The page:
The digital marketing landscape is moving faster than ever before, with dozens of new tools, platforms, and advertising media coming into existence every year. When making a decision to adopt one tool over another or making an entrance into a new market, the case study oftentimes becomes an important factor in whether the trigger is pulled.
While a proven tool or medium is certainly less risky to adopt compared to one that is completely unproven, it’s worth remembering that case studies are generally crafted to make the object look as good as possible. The results presented may be distortions of reality, and any single study must be taken with a grain of salt.
In this article, I hope to shed some light on how to effectively review a case study — including what questions to ask yourself or others while reading them.
Case Study Result Metrics
Some case studies contain little more than the fact that a particular marketer was happy with the results of using the certain tool or market. Though such case studies help in a manner similar to product reviews on retail websites, marketers are increasingly demanding hard numbers to quantify the potential gain.
The most commonly cited quantitative results are the following:
- Lower CPC or CPM (cost per click/mille)
- Higher CTR (click-through rate)
- Improved conversion rate
- Reduction in CPA (cost per action)
- Improvement in ROI/ROAS (return on investment/advertising spend)
- Increase in amount of conversions, revenue, or other KPI
While all of these are positive results, some are more important than others, and some can be misleading. The questions below will help cut through smoke and mirrors to help determine how applicable the case study is to a marketer’s business goals.
The questions are broadly classified into three categories: high-level applicability questions, experimental design questions, and results validation.
1. Does the subject of the case study have a similar business model and KPI as mine?
This is an obvious but important question. A tool or marketplace that works for one industry may not work for another, depending on the target audience and creative format. If the subject of the case study is in a similar vertical to yours with similar business goals, then the relevance of the study will improve.
2. When was the case study written, and is it still applicable now?
In today’s rapidly evolving digital landscape, case studies that are even two or three years old may become outdated, since the tool features, or market user base and competition, may have changed significantly since then. This is particularly applicable to relatively new markets such as social or mobile.
3. Was this a simultaneous or sequential test?
Simultaneous tests are generally better than sequential, because seasonality or market changes may have affected results during the test period. However, simultaneous tests also have the challenge of selecting campaigns that are sufficiently similar to each other (an example of control factors, detailed in #6).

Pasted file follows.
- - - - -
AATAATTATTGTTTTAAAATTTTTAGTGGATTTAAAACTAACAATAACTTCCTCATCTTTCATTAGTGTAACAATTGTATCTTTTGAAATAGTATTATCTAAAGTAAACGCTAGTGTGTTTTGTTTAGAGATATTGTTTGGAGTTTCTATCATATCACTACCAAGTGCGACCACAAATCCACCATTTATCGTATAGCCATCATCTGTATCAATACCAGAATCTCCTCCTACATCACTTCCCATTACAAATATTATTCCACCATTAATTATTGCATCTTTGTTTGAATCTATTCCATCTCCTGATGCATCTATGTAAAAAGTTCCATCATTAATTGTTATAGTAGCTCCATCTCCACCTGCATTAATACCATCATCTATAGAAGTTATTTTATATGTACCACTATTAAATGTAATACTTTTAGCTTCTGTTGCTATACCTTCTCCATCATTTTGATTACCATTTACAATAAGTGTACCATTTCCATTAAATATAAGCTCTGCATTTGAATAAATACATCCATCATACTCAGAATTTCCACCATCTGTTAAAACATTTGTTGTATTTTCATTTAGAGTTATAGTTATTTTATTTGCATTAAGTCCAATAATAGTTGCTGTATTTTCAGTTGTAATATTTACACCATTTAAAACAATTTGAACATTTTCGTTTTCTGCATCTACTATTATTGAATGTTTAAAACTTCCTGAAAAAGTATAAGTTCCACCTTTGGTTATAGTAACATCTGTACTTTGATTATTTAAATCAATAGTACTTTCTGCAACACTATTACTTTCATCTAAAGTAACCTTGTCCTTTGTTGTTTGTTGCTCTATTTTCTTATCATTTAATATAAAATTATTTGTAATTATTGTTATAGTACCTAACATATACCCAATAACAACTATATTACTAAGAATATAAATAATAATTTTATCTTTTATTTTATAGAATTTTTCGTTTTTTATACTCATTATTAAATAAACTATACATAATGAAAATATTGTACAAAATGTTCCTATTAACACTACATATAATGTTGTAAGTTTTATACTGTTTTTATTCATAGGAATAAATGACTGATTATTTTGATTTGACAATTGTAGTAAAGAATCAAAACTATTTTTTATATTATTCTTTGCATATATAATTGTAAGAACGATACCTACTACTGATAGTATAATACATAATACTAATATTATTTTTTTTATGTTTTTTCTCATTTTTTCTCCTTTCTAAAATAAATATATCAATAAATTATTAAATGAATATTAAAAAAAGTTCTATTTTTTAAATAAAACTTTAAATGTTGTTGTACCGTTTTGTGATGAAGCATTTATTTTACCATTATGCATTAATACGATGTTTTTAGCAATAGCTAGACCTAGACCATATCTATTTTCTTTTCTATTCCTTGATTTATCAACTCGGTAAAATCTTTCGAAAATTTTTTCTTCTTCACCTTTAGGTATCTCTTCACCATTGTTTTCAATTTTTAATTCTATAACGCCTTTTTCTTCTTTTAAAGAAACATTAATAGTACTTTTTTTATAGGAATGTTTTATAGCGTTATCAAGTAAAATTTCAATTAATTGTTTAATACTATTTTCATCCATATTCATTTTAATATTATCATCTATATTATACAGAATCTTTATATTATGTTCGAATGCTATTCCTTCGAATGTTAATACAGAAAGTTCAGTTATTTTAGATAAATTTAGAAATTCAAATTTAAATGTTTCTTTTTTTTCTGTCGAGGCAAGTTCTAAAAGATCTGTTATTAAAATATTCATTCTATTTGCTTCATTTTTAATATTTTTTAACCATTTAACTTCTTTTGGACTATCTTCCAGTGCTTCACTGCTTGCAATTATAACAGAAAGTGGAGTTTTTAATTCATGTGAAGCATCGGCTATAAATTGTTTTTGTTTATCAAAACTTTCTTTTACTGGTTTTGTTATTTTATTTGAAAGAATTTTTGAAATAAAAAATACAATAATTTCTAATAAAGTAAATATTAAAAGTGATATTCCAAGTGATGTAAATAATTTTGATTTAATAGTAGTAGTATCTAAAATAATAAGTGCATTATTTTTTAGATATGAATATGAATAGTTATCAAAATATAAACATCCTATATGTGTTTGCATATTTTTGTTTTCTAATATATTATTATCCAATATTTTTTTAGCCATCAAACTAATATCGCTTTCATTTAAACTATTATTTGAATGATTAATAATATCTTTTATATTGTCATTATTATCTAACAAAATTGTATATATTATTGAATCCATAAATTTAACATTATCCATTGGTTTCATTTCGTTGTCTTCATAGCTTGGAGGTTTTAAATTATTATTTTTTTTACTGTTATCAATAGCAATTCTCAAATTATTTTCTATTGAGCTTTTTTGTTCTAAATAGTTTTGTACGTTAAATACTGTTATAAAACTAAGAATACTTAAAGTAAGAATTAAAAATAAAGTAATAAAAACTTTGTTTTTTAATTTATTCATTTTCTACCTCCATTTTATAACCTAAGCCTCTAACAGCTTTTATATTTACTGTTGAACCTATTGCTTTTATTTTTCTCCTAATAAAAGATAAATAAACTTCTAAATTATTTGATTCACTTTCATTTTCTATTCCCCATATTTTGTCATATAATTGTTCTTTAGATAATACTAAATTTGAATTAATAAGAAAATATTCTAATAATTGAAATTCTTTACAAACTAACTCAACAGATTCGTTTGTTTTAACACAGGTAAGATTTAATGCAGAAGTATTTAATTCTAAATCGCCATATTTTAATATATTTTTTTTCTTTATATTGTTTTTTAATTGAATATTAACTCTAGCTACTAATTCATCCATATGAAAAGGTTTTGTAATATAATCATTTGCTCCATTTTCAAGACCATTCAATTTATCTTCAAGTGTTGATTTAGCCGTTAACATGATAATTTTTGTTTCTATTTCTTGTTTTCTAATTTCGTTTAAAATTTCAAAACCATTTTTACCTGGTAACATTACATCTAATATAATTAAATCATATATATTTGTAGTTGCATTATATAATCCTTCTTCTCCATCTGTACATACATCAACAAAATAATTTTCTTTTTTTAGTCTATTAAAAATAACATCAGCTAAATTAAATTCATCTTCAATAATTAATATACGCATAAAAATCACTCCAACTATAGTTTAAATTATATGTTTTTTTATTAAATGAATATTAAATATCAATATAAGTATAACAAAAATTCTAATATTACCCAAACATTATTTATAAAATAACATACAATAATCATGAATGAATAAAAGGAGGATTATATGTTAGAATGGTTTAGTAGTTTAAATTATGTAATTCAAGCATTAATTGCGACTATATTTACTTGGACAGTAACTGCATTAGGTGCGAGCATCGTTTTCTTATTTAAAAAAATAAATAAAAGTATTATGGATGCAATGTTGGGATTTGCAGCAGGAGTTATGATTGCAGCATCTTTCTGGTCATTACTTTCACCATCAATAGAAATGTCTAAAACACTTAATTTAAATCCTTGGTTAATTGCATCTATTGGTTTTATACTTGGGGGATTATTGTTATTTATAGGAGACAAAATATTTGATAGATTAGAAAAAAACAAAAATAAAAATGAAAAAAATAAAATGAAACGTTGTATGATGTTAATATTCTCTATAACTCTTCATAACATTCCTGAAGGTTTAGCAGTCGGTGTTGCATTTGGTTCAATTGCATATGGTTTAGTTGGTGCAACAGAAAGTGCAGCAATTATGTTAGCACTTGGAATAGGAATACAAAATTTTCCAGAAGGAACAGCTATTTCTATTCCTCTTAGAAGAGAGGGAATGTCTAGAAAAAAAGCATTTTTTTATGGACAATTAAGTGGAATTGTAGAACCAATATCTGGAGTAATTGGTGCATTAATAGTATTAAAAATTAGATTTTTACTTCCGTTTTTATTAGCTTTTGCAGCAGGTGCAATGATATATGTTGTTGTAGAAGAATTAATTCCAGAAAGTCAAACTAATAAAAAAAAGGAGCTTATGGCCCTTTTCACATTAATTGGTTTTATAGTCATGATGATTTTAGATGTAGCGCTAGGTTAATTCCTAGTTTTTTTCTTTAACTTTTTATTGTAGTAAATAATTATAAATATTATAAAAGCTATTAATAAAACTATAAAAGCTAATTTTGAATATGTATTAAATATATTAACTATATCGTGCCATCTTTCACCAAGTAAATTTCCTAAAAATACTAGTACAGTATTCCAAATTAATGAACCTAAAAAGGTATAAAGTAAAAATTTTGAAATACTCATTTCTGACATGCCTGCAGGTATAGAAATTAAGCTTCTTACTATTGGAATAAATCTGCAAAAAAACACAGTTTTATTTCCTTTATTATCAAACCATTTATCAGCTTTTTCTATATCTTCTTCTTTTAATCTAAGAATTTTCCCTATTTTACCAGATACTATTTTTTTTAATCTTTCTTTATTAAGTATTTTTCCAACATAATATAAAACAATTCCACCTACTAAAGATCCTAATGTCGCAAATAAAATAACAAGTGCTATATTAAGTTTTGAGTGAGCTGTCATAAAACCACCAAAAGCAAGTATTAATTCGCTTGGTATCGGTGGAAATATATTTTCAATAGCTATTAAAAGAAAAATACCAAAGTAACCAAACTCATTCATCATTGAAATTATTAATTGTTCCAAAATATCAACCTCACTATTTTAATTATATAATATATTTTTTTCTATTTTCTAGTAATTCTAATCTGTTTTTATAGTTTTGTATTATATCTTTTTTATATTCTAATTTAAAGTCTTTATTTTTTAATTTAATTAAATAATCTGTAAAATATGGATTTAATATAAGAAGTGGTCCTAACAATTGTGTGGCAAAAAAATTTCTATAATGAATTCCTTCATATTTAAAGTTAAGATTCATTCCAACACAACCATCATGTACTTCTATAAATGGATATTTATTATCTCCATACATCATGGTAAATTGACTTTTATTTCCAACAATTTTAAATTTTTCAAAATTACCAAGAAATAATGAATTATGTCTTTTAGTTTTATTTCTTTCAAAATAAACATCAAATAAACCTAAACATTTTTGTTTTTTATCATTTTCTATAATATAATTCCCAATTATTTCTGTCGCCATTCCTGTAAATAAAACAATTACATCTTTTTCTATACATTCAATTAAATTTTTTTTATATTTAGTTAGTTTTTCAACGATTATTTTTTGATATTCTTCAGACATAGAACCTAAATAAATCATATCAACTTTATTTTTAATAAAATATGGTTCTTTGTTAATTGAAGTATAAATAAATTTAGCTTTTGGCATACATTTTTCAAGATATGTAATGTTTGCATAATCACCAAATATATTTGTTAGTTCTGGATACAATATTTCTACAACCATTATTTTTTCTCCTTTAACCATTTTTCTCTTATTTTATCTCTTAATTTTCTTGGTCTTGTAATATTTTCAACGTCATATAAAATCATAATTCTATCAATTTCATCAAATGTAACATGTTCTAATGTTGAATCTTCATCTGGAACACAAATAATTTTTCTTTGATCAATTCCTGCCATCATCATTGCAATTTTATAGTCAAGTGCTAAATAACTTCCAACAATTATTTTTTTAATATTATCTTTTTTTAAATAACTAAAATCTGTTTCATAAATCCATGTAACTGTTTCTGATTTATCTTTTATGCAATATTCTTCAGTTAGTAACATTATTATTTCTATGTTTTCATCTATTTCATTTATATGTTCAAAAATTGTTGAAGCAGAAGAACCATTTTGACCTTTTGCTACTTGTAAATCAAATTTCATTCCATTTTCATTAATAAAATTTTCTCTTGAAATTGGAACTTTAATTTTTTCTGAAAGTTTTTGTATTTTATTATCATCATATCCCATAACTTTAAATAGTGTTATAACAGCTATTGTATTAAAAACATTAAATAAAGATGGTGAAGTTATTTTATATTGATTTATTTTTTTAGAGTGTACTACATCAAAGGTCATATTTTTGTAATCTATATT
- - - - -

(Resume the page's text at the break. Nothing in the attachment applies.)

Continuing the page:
4. What was the sample size (number of impressions/clicks/conversions)?
If the sample size of the comparison is too small, the results do not mean much. For example, if 2 conversions occurred for one scenario and 3 for the other, this would be a 50% increase in conversions on paper, but it could have easily happened purely by chance alone.
5. How long did the test run for, and what periods were used in the comparison?
Similar to sample size, a test that is too short has greater potential for noise. However, a test that runs for too long introduces potential for various confounding factors that may have influenced test results (especially in a sequential test).
6. What kind of control factors (variables held constant) were used in the test?
For the comparison to be as fair as possible, it is vital for there to be controls put into place. Spend, for example, is one factor that absolutely needs to have been controlled for in the test, since it is easy to get higher efficiency with a lower budget.
7. Was the result statistically significant?
Related to #4, if the case study was based on too little data, a seemingly good result can be obtained just by chance. Statistical significance will put this doubt to rest; if the subject of the case study can respond to this question with a definitive yes, then there is greater reason to believe that the study was grounded on good data and science.
8. How about the results for [insert metric]?
I rarely see A/B tests where all metrics point towards a positive result. For instance, CPA may have improved, but conversion rate may have gone down (which means the CPA improvement was driven by CPC/CPM decrease). These negative or neutral components of the result are sometimes withheld from print. Particularly concerning is when results of higher-funnel metrics such as CPC or CPM are given, while lower-funnel metrics such as CPA and ROI are not.
9. How do I know that the CPC/CPM will not rise in the future?
Since price is influenced by competitive landscape, there is risk that an early-stage market will become increasingly more expensive in the future. Early adoption of new markets may pay off while the market is still fresh, but results may become stagnant with competition increase.
Conclusions And Tips For Marketers
With data-driven marketing becoming the new norm, case studies are also become increasingly quantified. While there are many metrics that can be presented to seemingly show a positive result, only a small subset may actually be applicable to any single marketer.
The above questions should help shed light on how much to value the results of a case study for a tool, platform, or marketplace.
(Stock image via Shutterstock.com. Used under license.)
Opinions expressed in the article are those of the guest author and not necessarily Marketing Land.